It will launch in Galway City’s Claddagh Quay on September 3, and will also be in Derrigimlagh Bog in North Connemara for October.
Gerrard is known for spectacular, large scale outdoor works such as Western Flag in California’s Coachella Desert and this work will be one of the largest outdoor installations ever in Ireland.
It will consist of three walls and a roof made of reflective glass while the fourth wall is an LED screen.
Two new artworks will be presented in the Pavilion; Corn Work at Claddagh Quay and Leaf Work at Derrigimlagh.
These connect with their specific setting, with Corn Work reflecting the power of the River Corrib and the many mills and industries it powered in bygone days.
Leaf Work, in the vast spaces of Derrigimlagh is a lament for the environmental damage that’s been caused to the world in the past century.
See full line-up and story in this week’s Connacht Tribune.
‘Home’ is theme of diverse Clifden Arts Festival
‘Home’ is the theme of year’s annual Clifden Arts Festival, which runs from September 12-23.
The event will explore the concept of home, as well as showcasing Ireland’s diverse arts community with a wide variety of shows and performances,
“The physical place of birth holds a special place within us, while for others it isn’t physical but rather the feelings, the emotion, the character, the people and the culture, that shape it and make it,” explains Festival Director Brendan Flynn of the decision to focus on home. “We hope to capture that feeling and explore a sense of home and how it is unique for each of us.”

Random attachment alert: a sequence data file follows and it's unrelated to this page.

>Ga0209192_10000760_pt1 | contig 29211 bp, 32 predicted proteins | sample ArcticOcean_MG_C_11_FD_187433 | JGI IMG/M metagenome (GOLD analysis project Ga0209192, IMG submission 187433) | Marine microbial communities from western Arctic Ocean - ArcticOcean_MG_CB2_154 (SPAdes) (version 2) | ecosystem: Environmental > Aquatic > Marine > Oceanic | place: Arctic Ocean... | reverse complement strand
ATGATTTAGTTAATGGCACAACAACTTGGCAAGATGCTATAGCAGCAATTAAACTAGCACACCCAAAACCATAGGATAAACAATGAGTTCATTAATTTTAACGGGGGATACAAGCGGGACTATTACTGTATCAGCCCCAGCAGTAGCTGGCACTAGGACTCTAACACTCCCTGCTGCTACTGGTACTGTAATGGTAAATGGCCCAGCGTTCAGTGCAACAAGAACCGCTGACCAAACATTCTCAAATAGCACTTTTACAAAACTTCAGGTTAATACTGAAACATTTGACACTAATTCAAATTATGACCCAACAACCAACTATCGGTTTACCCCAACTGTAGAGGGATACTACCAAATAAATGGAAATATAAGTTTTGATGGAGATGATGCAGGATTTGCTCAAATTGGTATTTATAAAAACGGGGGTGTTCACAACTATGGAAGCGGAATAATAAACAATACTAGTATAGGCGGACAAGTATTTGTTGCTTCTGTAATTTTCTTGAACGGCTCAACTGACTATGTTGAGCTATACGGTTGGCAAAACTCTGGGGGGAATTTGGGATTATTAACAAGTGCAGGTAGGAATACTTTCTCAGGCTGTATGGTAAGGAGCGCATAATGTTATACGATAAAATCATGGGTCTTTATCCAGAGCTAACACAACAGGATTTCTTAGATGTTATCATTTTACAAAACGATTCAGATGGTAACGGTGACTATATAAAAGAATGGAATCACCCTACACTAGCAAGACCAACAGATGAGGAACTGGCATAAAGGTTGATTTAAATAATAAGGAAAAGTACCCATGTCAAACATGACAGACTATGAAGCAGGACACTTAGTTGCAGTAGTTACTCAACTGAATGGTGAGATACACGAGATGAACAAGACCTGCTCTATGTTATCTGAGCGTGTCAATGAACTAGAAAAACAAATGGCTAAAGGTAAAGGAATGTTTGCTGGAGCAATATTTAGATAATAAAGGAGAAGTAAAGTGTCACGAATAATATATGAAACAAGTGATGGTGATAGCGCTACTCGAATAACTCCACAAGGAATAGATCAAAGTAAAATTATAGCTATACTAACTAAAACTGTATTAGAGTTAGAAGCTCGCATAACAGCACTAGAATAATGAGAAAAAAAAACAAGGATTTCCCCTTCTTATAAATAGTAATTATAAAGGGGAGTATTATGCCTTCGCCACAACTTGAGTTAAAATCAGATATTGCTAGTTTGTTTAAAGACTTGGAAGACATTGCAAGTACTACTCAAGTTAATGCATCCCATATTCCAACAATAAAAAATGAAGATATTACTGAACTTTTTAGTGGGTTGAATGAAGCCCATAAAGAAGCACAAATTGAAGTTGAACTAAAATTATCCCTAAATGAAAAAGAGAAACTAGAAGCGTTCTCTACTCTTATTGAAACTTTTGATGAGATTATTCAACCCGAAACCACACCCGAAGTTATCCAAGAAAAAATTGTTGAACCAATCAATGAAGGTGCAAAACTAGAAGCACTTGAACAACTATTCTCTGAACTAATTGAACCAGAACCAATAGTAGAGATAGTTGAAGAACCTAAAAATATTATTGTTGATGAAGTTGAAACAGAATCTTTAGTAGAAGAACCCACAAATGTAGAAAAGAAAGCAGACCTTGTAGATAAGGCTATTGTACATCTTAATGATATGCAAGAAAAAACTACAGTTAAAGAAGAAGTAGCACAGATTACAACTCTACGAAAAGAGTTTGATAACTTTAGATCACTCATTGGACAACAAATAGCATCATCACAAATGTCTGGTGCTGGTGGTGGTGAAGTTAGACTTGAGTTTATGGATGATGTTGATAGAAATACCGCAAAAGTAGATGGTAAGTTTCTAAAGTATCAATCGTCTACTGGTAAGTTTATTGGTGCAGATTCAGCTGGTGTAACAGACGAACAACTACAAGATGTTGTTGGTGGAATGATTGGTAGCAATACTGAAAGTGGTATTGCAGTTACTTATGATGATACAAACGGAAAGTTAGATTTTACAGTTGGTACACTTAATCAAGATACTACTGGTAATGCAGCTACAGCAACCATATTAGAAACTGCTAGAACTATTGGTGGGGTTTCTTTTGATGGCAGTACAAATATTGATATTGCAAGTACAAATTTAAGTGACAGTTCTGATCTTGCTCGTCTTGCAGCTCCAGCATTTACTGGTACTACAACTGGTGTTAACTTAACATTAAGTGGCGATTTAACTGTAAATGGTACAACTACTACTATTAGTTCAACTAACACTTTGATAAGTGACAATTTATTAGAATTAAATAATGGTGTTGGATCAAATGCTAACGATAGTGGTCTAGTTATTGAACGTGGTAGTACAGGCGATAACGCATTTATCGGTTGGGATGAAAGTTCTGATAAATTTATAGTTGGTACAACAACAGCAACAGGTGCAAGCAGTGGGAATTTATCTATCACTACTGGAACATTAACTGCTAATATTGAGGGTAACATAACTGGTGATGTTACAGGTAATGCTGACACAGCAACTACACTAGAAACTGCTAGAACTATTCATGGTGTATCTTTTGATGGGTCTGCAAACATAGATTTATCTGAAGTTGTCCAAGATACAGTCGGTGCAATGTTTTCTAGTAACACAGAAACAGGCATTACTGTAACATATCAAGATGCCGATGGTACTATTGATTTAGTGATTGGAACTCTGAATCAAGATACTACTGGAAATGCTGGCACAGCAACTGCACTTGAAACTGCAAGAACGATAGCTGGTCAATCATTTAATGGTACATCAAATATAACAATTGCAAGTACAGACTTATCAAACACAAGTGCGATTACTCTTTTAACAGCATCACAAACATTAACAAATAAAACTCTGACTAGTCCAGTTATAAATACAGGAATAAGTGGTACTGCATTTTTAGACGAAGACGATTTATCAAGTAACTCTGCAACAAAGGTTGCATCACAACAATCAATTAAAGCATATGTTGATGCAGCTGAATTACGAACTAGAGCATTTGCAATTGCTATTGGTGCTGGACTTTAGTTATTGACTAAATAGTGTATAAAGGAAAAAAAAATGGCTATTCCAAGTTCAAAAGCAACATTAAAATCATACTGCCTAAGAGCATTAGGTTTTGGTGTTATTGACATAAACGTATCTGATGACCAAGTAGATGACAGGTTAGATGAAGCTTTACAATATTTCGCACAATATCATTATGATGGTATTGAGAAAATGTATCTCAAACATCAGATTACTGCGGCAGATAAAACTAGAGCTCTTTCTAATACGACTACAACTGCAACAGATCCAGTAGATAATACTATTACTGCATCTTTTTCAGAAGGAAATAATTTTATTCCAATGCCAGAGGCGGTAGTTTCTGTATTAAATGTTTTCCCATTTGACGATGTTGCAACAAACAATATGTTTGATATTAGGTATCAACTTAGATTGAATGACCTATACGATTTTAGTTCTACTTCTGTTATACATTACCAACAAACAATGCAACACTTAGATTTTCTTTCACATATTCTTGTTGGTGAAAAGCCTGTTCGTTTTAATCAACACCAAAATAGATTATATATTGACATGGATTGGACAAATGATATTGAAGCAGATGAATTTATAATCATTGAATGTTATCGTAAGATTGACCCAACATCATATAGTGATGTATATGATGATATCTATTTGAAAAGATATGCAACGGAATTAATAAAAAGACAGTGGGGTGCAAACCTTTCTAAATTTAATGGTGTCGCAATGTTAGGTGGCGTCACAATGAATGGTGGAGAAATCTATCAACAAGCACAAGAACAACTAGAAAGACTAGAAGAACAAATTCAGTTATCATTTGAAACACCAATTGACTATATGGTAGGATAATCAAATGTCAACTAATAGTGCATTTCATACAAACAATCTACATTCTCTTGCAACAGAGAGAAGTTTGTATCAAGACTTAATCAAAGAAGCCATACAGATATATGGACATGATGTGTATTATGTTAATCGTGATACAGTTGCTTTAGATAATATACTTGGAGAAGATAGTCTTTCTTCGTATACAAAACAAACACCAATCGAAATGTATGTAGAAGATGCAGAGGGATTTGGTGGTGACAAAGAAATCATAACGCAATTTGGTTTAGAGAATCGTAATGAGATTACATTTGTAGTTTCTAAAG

The strong line-up at this year’s Festival includes headline names, some familiar and others new to Clifden.
The RTÉ Concert Orchestra and RTÉs ConTempo Quartet will both make the journey West, as will other big names in Irish music including Aslan, Máirtín O’Connor, Maighread Ní Dhomhnaill, Martin Hayes, Bill Whelan, Lisa Hannigan, Declan Nerney, Frankie Gavin and Fiachra O’Regan, Seán Keane, Charlie McGettigan, Andy Irvine, Donal Lunny and Paddy Glackin.
Poets and Aosdána members, Paul Durcan and Rita Ann Higgins will also take part, while Mayo novelist, EM Reapy, whose novel Red Dirt, set in Australia, which won the 2017 Rooney Prize for Irish Literature, will read with Sligo-born Galway-based poet, Michael Gorman.
There’s a one-man play, Padraig Potts, by Séamus O’Rourke and a drama about Constance Markievicz, written by journalist Mary Kenny and performed by Jeananne Crowley.
On the comedy front, award-winning Danny O’Brien will bring brings his Lock In show fresh from the Edinburgh Fringe Festival.
For more, read this week’s Connacht Tribune.